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LAUTENS: Heed's reemergence raises questions

The media grabbed the shallow story. They missed the deeper story. We do that, I’ve done it. Talkin’ about the West Vancouver Police Department “scandal.


The media grabbed the shallow story. They missed the deeper story. We do that, I’ve done it. Talkin’ about the West Vancouver Police Department “scandal.”

The real yarn here is the backstory — disgraced ex-cop Kash “The Stallion” Heed’s free pass to claw his way back to political respectability and power. Is this man a reliable witness to sickness in the WVPD?

No media report I’ve seen (delighted to be corrected) ran a word on the rise and fall of Heed, brief chief of the police force he now slags for endemic sexism, racism and bullying. And, granting him some credibility, West Vancouver Mayor Mike Smith agreed with that assessment, and is committed to cleaning the stables, though troubled that Heed’s “broad brush” tarred the whole department.

Heed was quoted at length in a recent scoop by Province reporter Sam Cooper about a 2013 WVPD survey showing nearly 70 per cent of the 83 police officers were very dissatisfied, a harsh comment on present Chief Constable Peter Lepine’s leadership. Now, some history:

Heed, a 29-year police veteran, unsuccessful in applying for chief of the Vancouver PD, was hired by the WVPD in August 2007. He replaced Scott Armstrong, after an officer in an off-duty car accident admitted to driving after drinking with others at the WVPD station. Armstrong had the honesty to admit alcohol was sometimes drunk on site, as he’d done himself. Not rare at cop shops, I suspect. (Incidentally, is there still a beer fridge in Victoria’s Legislative Press Gallery?)

Heed cleaned house. Or some said. Any new chief in the milieu of ambitious, A-type cops — well, no surprise, some win, some lose. Anyway, Heed replaced his four top cops. There were suits, at least one since dropped.

Early on, Heed controversially scrapped the WVPD’s DARE program against drugs in schools. Later, without apparent irony, he claimed West Van students were among the heaviest drug users. Later still, he went to a U.S. conference of officials with “liberal” attitudes toward drug enforcement, i.e. that it wasn’t working.

A consistent Heed hobby-horse was melding Vancouver area police into a single force. Wonder whom he had in mind as chief?

Then there was the incident when — a no-no of astounding proportions for a top officer — Heed told a police board member that a workplace colleague of hers was under investigation for pornography. This paper’s James Weldon and Jane Seyd dug out the story. Lo, it was the board member who took the fall. Her contract wasn’t renewed.

On Feb. 19, 2009, Heed, only 18 months into a five-year contract, announced he was resigning — without, Mayor and WVPB chairwoman Pamela Goldsmith-Jones insisted, any previous hints or explanation, except that it was for “personal reasons.”

Heed’s lasting legacy was the bold repainting of West Van police vehicles, bearing the now-ironic logo: “Serving with honour.”

The board was told Heed would be paid until March 6. Wrong. A deal was quietly struck. He received full salary, about $40,000, until May 19. Which happened to be seven days after the 2009 general election. Which Heed, apparently discovering his personal reason for quitting as WVPD chief, won as Liberal candidate in Vancouver-Fraserview.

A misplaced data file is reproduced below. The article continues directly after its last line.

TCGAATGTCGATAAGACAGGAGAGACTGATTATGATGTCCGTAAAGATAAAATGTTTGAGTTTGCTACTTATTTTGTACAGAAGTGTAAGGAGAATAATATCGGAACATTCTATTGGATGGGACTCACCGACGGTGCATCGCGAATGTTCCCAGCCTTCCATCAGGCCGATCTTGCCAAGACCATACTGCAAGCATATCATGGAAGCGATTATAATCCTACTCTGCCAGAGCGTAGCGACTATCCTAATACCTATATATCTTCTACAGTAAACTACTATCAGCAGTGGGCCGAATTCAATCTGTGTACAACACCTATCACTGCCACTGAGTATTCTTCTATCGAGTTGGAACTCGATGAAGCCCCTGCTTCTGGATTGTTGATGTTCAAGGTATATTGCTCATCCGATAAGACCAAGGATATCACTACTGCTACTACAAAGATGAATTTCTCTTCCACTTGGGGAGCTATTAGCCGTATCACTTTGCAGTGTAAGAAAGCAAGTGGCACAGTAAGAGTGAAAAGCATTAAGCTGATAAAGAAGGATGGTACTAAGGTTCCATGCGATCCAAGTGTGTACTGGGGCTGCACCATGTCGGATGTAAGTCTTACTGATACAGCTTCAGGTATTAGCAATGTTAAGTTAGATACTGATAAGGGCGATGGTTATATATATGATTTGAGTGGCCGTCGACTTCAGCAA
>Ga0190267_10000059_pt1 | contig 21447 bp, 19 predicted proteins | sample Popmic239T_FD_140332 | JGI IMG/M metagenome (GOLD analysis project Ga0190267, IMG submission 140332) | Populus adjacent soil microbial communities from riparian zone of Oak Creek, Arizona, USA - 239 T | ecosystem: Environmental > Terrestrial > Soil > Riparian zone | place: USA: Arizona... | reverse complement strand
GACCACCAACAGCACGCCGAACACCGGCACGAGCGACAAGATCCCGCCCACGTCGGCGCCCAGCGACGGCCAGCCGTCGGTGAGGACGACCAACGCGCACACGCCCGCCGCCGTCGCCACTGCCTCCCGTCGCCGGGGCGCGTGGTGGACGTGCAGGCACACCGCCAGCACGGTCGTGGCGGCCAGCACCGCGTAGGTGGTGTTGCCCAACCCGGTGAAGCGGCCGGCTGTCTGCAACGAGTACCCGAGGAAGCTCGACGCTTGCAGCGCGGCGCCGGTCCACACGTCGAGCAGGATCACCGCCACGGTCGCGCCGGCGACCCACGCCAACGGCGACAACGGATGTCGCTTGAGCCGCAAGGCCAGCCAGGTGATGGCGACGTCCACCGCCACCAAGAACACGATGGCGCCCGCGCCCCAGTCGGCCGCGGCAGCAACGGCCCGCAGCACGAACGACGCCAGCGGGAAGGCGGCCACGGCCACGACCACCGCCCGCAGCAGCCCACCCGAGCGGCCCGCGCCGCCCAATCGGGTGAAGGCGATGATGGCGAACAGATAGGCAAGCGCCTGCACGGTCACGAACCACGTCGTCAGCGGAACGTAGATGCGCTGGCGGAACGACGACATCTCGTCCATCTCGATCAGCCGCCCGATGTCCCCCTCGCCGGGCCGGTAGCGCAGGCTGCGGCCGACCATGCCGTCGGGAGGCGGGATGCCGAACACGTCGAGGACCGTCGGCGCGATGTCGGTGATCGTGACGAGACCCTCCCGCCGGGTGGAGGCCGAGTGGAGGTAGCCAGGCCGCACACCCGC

Later Heed was to boast on Bill Good’s CKNW show that for years Liberal Premier Gordon Campbell had wooed him into politics, perhaps the source of speculation that the new MLA was tipped to be a future premier.

Heed quickly became a media darling. Ian Mulgrew, that tireless pusher of legalizing marijuana, ran a Sun story under the headline “The Man: Heed is just what the doctor ordered as Liberals stumble in justice area.” (That “doctor” should have been sued for malpractice.)

Before this political career, Heed’s most enduring utterance was recorded in 2008 on one of his later election team’s Blackberry, as reported by the Province’s Sean Sullivan:

“Think of things this way: You are a trainer that has a few horses in your stable ... Wally (Oppal) is getting on and needs to be put out to pasture soon,” referring to a faithful B.C. public servant I much admire. “You have a stallion that has been in training for some time and you and everyone else know he’s a winner, but can’t wait on the sidelines forever.”

Heed was made solicitor-general, B.C.’s uber-cop. In that role he had to decide whether the West Van chief of the day, in indiscreetly discussing the pending charges against the man on pornography counts, had broken the law. That chief being — Kash Heed. The issue went through bureaucratic hoops and was left somewhat in the air because precedence was that the law — since changed — applied only to active, not past, police officers.

Worse followed. During the election campaign Heed’s headquarters pumped out a pamphlet, in English and Chinese, viciously smearing his New Democrat opponent, Dwaine Martin.

Heed — a career cop for 30-odd years — claimed he didn’t know of this wrongdoing, right under his nose. He lost his cabinet job. An auditor hired by Elections BC found campaign overspending. Sun columnist Vaughn Palmer crisply summed up the last act of this seedy drama: “The case led to the political ruin of Kash Heed. … He lost his seat at the cabinet table, was fined $11,000 for overspending and did not run again. His campaign manager was fined $15,000 and sentenced to one year probation and 200 hours of community service.”

Kash Heed began his brief political career as a rumoured crown prince to the Liberal leadership. The media’s recent silence on his past invites his return from exile.